At least two of those words are dog whistles: American (obviously), and museum.
Actually, Whitney is close to Whitey, so make it three:
Remarks by The First Lady at Opening of the Whitney Museum
You see, there are so many kids in this country who look at places like museums and concert halls and other cultural centers and they think to themselves, well, that’s not a place for me, for someone who looks like me, for someone who comes from my neighborhood. In fact, I guarantee you that right now, there are kids living less than a mile from here who would never in a million years dream that they would be welcome in this museum.
And growing up on the South Side of Chicago, I was one of those kids myself. So I know that feeling of not belonging in a place like this.
What the hell?
And that’s one of the reasons why Barack and I, when we first came to Washington, we vowed to open up the White House to as many young people as possible, especially those who ordinarily wouldn’t have a chance to visit. So just about every time we host any kind of cultural event, a concert or performance, we ask the performers to come a few hours early and host a special workshop just for our young people.
The message we’re trying to send is simple. We’re telling our young people: The White House is your house. You belong here just as much as anyone else in this country. We’re telling them: Make yourselves at home in this house. Be inspired by the artists and performers you see. And start dreaming just a little bigger, start reaching just a little higher for yourself.
Aren’t you special!
To be fair, after putting down great collections of art and building up herself, the First Lady had a larger point:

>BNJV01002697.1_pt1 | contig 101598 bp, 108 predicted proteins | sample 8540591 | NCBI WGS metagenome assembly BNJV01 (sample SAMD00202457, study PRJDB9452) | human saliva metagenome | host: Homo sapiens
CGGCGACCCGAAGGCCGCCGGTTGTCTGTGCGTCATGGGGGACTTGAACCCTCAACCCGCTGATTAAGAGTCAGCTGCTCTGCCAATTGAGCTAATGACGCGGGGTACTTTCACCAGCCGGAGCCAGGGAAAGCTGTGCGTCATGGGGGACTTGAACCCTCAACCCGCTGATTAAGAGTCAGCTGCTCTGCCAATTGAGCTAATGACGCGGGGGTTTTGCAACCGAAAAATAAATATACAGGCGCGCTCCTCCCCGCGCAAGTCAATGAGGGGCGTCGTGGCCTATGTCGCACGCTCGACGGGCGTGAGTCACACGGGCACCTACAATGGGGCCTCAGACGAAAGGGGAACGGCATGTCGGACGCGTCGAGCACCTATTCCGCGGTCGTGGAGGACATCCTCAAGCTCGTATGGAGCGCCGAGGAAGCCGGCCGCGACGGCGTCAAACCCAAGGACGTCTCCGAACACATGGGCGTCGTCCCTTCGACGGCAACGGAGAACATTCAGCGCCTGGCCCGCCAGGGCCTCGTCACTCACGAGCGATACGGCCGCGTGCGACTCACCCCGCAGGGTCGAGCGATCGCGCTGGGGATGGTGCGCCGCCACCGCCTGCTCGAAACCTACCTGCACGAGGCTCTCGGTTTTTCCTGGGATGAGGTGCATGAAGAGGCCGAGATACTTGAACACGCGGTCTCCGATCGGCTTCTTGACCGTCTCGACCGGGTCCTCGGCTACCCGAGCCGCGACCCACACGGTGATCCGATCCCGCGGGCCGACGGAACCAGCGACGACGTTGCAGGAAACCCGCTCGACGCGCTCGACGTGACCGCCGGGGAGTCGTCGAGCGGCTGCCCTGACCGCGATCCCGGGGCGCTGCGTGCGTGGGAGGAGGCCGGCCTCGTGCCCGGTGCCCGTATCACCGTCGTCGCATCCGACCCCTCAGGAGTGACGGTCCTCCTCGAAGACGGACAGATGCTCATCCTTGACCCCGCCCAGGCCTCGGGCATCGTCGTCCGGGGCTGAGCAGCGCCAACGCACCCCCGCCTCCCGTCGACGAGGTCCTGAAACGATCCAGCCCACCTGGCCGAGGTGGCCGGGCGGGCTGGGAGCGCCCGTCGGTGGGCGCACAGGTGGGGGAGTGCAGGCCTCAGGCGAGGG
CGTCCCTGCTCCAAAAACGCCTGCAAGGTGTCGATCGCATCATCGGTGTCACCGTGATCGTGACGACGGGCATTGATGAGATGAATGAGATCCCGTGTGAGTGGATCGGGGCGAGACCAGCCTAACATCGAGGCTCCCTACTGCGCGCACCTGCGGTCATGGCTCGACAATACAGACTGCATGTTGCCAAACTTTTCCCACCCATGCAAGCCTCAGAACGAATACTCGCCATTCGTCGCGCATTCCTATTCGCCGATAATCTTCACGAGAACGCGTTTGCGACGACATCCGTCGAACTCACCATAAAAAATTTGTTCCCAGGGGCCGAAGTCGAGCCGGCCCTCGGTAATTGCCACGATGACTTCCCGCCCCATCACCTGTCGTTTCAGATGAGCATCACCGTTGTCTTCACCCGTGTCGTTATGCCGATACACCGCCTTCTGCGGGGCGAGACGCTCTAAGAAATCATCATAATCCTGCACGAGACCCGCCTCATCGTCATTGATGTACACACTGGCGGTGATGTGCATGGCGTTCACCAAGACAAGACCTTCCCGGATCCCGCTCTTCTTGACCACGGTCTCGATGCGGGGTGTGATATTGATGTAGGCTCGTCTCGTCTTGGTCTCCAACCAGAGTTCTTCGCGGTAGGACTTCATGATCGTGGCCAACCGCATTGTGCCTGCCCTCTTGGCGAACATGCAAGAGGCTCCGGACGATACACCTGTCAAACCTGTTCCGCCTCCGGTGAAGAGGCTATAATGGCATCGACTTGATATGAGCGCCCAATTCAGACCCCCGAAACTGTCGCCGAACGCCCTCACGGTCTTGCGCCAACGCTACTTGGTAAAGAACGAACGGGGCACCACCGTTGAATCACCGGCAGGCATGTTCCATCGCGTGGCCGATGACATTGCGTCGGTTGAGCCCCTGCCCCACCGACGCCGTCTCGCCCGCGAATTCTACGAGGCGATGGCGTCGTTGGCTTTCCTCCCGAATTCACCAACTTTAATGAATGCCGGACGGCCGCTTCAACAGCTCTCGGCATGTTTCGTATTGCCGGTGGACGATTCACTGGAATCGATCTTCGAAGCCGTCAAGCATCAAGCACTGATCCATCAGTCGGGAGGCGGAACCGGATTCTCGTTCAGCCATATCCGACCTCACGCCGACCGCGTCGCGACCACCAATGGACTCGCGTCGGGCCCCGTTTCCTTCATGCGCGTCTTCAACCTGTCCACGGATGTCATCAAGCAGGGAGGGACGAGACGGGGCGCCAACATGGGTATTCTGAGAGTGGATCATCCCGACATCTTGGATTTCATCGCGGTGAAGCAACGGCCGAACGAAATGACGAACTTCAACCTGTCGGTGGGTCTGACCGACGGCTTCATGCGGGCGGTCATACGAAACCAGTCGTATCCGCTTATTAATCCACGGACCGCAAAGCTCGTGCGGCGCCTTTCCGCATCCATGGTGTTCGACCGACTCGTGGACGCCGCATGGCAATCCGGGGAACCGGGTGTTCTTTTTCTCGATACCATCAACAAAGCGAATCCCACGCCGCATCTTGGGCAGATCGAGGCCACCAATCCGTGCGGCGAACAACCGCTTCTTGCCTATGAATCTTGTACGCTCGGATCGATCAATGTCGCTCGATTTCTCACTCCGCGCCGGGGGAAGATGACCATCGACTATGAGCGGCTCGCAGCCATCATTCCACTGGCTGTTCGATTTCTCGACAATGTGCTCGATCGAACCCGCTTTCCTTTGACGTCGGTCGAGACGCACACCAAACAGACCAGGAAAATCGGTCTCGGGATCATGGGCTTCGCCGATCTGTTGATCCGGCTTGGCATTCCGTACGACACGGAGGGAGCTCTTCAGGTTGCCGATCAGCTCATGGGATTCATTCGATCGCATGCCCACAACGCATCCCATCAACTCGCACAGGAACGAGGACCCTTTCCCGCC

And with this inaugural exhibition, the Whitney is really sending the same message to young people and to people of every background across this country. You’re telling them that their story is part of the American story, and that they deserve to be seen. And you’re sending that message not just with the art you display, but with the educational programming you run here. You’re reaching out to kids from all backgrounds, exposing them to the arts, showing them that they have something to contribute.
And in the end, that’s why I’m here today, and I know that’s why we’re all here today. I’m here because I believe so strongly in that mission, and because I think that every cultural institution in this country should be doing this kind of outreach and engagement with our young people every single day.
So what I want to ask those out there watching — absolutely — (applause) — if you run a theater or a concert hall, make sure you’re setting aside some free tickets for our young people. If you run a museum, make sure that you’re reaching out to kids in struggling communities. Invite them in to see those exhibits. Can you use technology to bring those exhibits to kids in remote areas who would never, ever be exposed to art otherwise?
Many museums I know of have a voluntary donation rate, or at least a super-cheap student rate. And they all have outreach programs. But fair enough: do all you can to bring great art to the citizens of the cities in which the museums lie. Got it.
Then she loses me:
One visit, one performance, one touch, and who knows how you could spark a child’s imagination. As the Mayor said, maybe you could inspire a young person to rise above the circumstances of their life and reach for something better. Maybe you could discover the next Carmen Herrera or Archibald Motley or Edward Hopper — or, yes, maybe even the next Barack Obama. (Applause.)
This is the re-opening of a museum, not a campaign rally. Shut up.
What’s Barack Obama’s artistic talent (besides building straw men)? Of course, when I think of Motley, I think of Obama. I can think of about 500 people at the Whitney off the top of my head—from Nicholas Africano to Akram Zaatari—I’d rather hear about than Barack and Michelle Obama and their special selves.
PS: If you’d asked, Mrs. O., you would know that the Whitney is way ahead of you.